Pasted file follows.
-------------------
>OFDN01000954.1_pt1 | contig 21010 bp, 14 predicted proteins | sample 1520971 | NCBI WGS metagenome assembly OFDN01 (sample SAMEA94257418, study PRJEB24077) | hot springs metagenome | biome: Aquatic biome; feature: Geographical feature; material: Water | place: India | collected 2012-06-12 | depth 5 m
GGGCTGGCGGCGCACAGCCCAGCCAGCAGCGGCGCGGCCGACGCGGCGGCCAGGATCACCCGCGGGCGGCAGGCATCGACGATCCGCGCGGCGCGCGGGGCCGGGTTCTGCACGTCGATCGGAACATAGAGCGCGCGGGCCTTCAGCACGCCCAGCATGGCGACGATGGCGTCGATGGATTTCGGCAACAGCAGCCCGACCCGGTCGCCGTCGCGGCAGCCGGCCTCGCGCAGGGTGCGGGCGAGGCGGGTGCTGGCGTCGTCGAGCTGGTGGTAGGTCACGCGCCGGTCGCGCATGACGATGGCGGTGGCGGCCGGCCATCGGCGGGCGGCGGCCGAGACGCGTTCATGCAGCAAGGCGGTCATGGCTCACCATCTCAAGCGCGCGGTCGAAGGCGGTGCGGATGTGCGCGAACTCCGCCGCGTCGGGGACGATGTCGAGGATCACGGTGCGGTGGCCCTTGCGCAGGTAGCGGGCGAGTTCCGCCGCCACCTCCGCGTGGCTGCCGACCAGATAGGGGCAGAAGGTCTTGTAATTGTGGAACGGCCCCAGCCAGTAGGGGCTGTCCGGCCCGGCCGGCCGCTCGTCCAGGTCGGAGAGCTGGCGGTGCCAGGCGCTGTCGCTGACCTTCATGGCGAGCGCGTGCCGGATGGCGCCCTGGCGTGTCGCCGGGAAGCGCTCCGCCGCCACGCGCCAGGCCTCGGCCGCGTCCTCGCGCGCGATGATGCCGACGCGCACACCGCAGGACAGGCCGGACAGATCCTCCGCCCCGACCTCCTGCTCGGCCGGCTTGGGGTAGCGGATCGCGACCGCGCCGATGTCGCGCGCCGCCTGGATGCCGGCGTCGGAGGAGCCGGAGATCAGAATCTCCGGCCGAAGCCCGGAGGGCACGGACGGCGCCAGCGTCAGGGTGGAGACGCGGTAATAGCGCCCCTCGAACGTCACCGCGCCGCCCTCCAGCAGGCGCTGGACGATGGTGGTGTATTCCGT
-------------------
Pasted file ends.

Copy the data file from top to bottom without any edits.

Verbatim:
>OFDN01000954.1_pt1 | contig 21010 bp, 14 predicted proteins | sample 1520971 | NCBI WGS metagenome assembly OFDN01 (sample SAMEA94257418, study PRJEB24077) | hot springs metagenome | biome: Aquatic biome; feature: Geographical feature; material: Water | place: India | collected 2012-06-12 | depth 5 m
GGGCTGGCGGCGCACAGCCCAGCCAGCAGCGGCGCGGCCGACGCGGCGGCCAGGATCACCCGCGGGCGGCAGGCATCGACGATCCGCGCGGCGCGCGGGGCCGGGTTCTGCACGTCGATCGGAACATAGAGCGCGCGGGCCTTCAGCACGCCCAGCATGGCGACGATGGCGTCGATGGATTTCGGCAACAGCAGCCCGACCCGGTCGCCGTCGCGGCAGCCGGCCTCGCGCAGGGTGCGGGCGAGGCGGGTGCTGGCGTCGTCGAGCTGGTGGTAGGTCACGCGCCGGTCGCGCATGACGATGGCGGTGGCGGCCGGCCATCGGCGGGCGGCGGCCGAGACGCGTTCATGCAGCAAGGCGGTCATGGCTCACCATCTCAAGCGCGCGGTCGAAGGCGGTGCGGATGTGCGCGAACTCCGCCGCGTCGGGGACGATGTCGAGGATCACGGTGCGGTGGCCCTTGCGCAGGTAGCGGGCGAGTTCCGCCGCCACCTCCGCGTGGCTGCCGACCAGATAGGGGCAGAAGGTCTTGTAATTGTGGAACGGCCCCAGCCAGTAGGGGCTGTCCGGCCCGGCCGGCCGCTCGTCCAGGTCGGAGAGCTGGCGGTGCCAGGCGCTGTCGCTGACCTTCATGGCGAGCGCGTGCCGGATGGCGCCCTGGCGTGTCGCCGGGAAGCGCTCCGCCGCCACGCGCCAGGCCTCGGCCGCGTCCTCGCGCGCGATGATGCCGACGCGCACACCGCAGGACAGGCCGGACAGATCCTCCGCCCCGACCTCCTGCTCGGCCGGCTTGGGGTAGCGGATCGCGACCGCGCCGATGTCGCGCGCCGCCTGGATGCCGGCGTCGGAGGAGCCGGAGATCAGAATCTCCGGCCGAAGCCCGGAGGGCACGGACGGCGCCAGCGTCAGGGTGGAGACGCGGTAATAGCGCCCCTCGAACGTCACCGCGCCGCCCTCCAGCAGGCGCTGGACGATGGTGGTGTATTCCGT